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Great Joliet Prison Break-In event a success, officials say

The Joliet Prison Committee at its meeting this week discussed the results of the inaugural Great Joliet Prison Break-In event, held Aug. 25 at the old Joliet prison.

“Our whole suspicion that people will just want to go see this place, I mean, clearly it’s there,” Deputy City Manager Steve Jones said. “We had the kind of turnout and enthusiasm that we all expected.”

The event brought in between 3,000 and 3,500 people. Attendees came from a number of communities, including Shorewood, New Lenox and Channahon.

“To me, that’s exciting because that means we’ve got so much more potential,” said Greg Peerbolte, executive director for the Joliet Area Historical Museum. “Wait until we really get into Chicago big time and see those numbers go up. I think just drawing from the local area is good news in a number of ways.”

Jones said he is glad the city and the museum were able to put on the event.

“People drove by this place for a decade without knowing what the heck they could see, and they finally got a chance,” Jones said.

The Great Joliet Prison Break-In allowed the city and the museum to net $202,698.15 in total gross revenue. Funding will help pay for the old Joliet prison’s restoration costs.

Jones said he hopes the fundraiser can become an annual tradition.

“We’ll certain look to do this again,” he said.

Prison tours update

Public tours of the old Joliet Prison got underway last month and will continue to run through the end of November.

It is a 90-minute experience that showcases the prison yard and some of the facilities.

Peerbolte said they have about 51 tours booked.

Typically, 30 to 40 people are allowed to sit in on any given tour. They run twice a day at 11 a.m. and 2 p.m. on Mondays, Wednesdays and Saturdays. Tuesdays and Thursdays are reserved for school groups and motor coach groups.

Tickets are purchased in advance, and waivers must be signed to participate in the tours.

“We’ve had 318 paying patrons through the prison,” Peerbolte said. “We’re looking at a gross revenue of approximately $5,485. That’s just for prison admission, that doesn’t count ancillary income that we’re seeing in the gift shop.”

The prison tours are staffed and ran by 13 volunteers.

Peerbolte said he thinks they’re doing a good job of keeping the tours educational.

“I think people are surprised to learn how much there is to see,” he said. “You have two dozen buildings in there. [There’s] a lot to see and hear about, and I think the way we’re interpreting it is changing some minds even among membership. You guys know, we did a trial run with our membership on these tours. … Some of them were on the fence about doing this. I fielded several calls and emails, [saying], ‘That was incredible.’”

Vendor for paranormal tour wanted

Also at the meeting, the committee reviewed its efforts to find a vendor to run paranormal tours at the west prison site.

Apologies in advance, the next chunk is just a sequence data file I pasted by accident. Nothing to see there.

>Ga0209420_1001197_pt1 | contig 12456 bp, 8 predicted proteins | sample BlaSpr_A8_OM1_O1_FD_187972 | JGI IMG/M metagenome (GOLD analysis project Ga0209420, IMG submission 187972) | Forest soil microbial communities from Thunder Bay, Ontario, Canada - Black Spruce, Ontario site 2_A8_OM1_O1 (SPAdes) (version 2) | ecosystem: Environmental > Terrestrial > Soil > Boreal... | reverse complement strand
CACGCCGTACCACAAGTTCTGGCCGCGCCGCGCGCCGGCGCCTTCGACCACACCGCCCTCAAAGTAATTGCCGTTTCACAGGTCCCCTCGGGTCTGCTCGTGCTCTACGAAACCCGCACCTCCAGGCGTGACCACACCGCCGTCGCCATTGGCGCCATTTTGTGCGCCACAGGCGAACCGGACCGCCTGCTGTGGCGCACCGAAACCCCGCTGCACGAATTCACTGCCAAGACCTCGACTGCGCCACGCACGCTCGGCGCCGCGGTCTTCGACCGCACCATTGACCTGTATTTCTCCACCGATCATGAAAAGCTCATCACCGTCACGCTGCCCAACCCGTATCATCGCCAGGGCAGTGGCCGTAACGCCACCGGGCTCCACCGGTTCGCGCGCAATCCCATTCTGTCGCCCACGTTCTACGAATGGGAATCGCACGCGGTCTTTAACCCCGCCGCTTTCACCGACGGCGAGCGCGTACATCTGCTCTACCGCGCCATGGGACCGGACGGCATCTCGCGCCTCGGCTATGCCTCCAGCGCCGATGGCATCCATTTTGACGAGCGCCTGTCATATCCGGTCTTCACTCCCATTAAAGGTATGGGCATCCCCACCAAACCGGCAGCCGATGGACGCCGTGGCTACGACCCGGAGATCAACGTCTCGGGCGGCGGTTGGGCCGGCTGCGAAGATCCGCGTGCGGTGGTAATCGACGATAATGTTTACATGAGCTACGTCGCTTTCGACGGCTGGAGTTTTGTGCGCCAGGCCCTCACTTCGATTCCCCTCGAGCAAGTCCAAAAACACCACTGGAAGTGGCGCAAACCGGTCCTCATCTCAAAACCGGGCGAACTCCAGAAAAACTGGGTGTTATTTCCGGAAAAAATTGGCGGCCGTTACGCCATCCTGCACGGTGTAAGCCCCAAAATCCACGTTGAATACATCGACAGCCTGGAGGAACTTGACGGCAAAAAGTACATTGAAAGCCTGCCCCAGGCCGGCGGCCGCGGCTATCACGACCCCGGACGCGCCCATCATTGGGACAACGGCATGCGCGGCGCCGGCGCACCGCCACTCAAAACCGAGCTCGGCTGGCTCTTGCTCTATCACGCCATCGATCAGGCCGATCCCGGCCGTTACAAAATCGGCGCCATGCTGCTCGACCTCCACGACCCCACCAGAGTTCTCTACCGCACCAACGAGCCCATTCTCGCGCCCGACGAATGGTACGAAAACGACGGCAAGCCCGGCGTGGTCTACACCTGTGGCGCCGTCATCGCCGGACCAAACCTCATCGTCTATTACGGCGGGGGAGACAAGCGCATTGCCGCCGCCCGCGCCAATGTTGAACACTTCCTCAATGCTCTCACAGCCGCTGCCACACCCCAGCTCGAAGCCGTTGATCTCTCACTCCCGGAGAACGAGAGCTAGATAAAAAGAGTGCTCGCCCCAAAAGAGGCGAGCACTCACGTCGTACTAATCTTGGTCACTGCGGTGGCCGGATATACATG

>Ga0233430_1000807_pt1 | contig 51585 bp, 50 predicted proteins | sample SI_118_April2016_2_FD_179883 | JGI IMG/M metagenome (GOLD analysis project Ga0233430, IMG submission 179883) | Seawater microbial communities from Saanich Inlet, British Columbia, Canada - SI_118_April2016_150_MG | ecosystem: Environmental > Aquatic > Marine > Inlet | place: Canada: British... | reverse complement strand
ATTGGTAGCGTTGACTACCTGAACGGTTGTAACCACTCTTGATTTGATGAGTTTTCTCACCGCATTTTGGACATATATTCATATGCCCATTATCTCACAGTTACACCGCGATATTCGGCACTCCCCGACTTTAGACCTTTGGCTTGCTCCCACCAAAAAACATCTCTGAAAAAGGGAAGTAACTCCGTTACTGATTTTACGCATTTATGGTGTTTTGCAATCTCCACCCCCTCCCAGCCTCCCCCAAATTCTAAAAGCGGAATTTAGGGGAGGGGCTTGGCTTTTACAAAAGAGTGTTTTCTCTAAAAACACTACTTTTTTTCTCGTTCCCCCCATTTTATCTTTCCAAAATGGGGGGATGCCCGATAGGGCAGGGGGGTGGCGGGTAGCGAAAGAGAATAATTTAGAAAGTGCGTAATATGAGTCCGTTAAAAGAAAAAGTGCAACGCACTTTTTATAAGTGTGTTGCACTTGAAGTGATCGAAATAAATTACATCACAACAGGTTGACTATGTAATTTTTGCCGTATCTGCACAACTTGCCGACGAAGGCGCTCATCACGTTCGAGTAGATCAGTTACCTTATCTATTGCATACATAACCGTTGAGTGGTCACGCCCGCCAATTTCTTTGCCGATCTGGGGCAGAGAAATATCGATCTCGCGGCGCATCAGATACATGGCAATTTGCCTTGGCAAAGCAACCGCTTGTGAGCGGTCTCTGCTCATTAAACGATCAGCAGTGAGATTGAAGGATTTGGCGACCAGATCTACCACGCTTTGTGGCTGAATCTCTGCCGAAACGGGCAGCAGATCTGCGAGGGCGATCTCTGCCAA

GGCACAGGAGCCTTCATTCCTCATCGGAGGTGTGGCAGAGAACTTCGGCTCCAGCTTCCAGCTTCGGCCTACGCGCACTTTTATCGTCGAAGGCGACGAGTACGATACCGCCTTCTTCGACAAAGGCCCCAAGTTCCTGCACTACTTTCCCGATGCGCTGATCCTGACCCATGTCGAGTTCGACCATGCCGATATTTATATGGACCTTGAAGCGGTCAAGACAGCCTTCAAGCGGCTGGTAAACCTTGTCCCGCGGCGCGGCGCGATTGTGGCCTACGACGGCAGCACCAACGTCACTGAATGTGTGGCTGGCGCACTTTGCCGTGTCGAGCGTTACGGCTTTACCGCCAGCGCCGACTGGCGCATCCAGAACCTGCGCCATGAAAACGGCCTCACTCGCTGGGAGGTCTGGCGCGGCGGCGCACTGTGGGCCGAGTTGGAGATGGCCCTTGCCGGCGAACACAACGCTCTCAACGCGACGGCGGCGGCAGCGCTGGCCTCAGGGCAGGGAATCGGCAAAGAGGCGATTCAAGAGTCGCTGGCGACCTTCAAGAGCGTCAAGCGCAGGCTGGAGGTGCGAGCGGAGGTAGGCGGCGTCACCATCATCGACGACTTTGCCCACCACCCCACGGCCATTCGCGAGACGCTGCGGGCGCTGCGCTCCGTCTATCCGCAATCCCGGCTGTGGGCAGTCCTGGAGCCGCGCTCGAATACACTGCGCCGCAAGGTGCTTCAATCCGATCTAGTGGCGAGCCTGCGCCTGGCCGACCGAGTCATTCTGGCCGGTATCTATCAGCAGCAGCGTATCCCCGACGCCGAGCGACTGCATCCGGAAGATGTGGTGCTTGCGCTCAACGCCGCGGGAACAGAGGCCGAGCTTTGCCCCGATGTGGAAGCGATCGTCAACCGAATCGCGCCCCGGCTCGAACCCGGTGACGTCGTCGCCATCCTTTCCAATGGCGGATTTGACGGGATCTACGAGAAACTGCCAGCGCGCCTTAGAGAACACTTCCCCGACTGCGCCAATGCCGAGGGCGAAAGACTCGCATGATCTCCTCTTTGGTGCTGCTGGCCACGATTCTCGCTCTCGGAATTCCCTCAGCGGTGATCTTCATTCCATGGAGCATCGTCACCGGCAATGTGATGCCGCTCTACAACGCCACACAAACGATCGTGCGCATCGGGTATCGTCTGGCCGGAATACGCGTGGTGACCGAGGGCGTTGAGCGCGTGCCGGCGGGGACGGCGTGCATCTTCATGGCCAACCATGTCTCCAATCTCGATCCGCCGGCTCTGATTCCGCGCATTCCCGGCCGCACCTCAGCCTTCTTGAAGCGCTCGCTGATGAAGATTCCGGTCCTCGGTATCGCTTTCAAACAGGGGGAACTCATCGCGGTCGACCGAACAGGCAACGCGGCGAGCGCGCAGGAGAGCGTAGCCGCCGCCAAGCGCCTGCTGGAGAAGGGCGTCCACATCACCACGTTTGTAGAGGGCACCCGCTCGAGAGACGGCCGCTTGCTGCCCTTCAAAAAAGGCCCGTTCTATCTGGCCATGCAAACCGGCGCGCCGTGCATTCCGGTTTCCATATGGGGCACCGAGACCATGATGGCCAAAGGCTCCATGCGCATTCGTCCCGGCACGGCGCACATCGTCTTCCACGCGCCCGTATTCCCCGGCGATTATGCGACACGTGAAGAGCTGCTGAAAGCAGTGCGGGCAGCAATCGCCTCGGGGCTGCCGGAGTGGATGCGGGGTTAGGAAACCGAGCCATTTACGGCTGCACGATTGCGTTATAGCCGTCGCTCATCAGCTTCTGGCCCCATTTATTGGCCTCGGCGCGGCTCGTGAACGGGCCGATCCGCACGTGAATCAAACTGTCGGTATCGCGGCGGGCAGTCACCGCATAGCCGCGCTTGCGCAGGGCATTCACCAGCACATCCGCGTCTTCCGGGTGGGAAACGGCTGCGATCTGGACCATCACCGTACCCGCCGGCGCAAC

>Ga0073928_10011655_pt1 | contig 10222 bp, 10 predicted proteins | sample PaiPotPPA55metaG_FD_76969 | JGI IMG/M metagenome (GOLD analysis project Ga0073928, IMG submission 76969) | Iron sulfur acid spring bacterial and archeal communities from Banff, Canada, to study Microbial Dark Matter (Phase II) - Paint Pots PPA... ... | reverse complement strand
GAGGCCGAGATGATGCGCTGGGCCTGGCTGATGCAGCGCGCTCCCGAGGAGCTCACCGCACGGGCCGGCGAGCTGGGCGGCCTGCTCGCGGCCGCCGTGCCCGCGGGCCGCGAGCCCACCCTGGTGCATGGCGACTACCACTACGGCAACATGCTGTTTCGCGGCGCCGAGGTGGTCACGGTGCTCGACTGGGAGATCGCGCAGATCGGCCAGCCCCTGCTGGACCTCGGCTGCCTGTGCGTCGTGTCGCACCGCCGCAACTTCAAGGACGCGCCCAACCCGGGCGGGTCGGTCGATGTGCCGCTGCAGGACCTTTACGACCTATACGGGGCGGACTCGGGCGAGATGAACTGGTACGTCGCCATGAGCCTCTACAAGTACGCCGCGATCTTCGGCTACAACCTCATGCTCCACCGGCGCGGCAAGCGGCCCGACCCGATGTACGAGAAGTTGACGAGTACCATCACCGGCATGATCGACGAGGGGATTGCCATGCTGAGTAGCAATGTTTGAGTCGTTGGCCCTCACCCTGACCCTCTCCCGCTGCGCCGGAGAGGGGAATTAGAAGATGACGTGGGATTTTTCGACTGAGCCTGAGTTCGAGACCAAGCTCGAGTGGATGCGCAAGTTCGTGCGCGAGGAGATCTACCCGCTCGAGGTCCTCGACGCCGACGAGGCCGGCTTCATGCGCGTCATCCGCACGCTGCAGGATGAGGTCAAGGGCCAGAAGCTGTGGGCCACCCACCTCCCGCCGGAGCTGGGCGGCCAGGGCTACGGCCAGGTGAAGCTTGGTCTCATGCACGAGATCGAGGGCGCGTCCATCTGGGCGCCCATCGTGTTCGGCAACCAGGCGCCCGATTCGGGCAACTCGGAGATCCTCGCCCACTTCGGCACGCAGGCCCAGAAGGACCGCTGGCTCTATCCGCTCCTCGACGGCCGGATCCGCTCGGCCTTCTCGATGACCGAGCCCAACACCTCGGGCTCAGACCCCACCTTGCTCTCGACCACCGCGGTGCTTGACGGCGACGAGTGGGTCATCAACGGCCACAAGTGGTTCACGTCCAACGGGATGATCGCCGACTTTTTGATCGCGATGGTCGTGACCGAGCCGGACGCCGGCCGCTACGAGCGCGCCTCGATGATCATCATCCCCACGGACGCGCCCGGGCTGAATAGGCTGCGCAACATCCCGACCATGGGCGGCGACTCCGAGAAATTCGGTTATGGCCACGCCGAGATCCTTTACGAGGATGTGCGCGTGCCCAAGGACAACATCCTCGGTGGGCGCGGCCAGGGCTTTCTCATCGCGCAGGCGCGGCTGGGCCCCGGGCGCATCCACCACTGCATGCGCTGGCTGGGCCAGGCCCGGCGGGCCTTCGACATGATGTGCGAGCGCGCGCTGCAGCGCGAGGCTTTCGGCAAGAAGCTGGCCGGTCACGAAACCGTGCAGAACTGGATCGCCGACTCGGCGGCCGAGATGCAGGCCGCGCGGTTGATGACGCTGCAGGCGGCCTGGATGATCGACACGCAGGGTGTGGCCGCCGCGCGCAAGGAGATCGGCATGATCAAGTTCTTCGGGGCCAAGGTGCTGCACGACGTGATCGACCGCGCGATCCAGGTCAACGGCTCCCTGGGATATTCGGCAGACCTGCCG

The city and the museum have received two inquiries, to date.

“I think with stuff not quite happening how we hoped for prison east, we issued a [request for proposals],” Peerbolte said.

Plans for Evil Intentions to bring its haunts to the east prison site have stalled.

Jones said they have run into problems trying to obtain investors to place funding toward site improvements.

Peerbolte said the city and museum are looking to run paranormal tours at the west prison in a manner that is respectful of the site and its history.

“A good paranormal tour, in my mind, is a history tour at its core that kind of says, ‘this is what was reported out here in historic record, you decide if you think it’s haunted,’” he said.

Jones said the council could rescind its deal with Evil Intentions and go out to the market for additional request for proposals.

Mayor Bob O’Dekirk questioned if extending the length of the agreement would be in the city’s best interest and said it might help entice vendors.

Jones responded, saying that is something for the council to decide moving forward.

The city last year decided to execute an intergovernmental agreement with the State of Illinois, which owns the prison. At the time, officials expressed uncertainty in wanting to purchase the property.

Chairwoman Bettye Gavin said it might be the city’s best interest to wait until after the November general election to gauge the State of Illinois’ pulse as to how committed it is to the old Joliet prison.

“We don’t want to be caught in the middle,” she said.

Concerts at the prison

In another development, the committee weighed in on an idea raised during the meeting to host concerts at the prison.

Similar type events are held at Wrigley Field in Chicago.

The matter will be discussed further at a later date.

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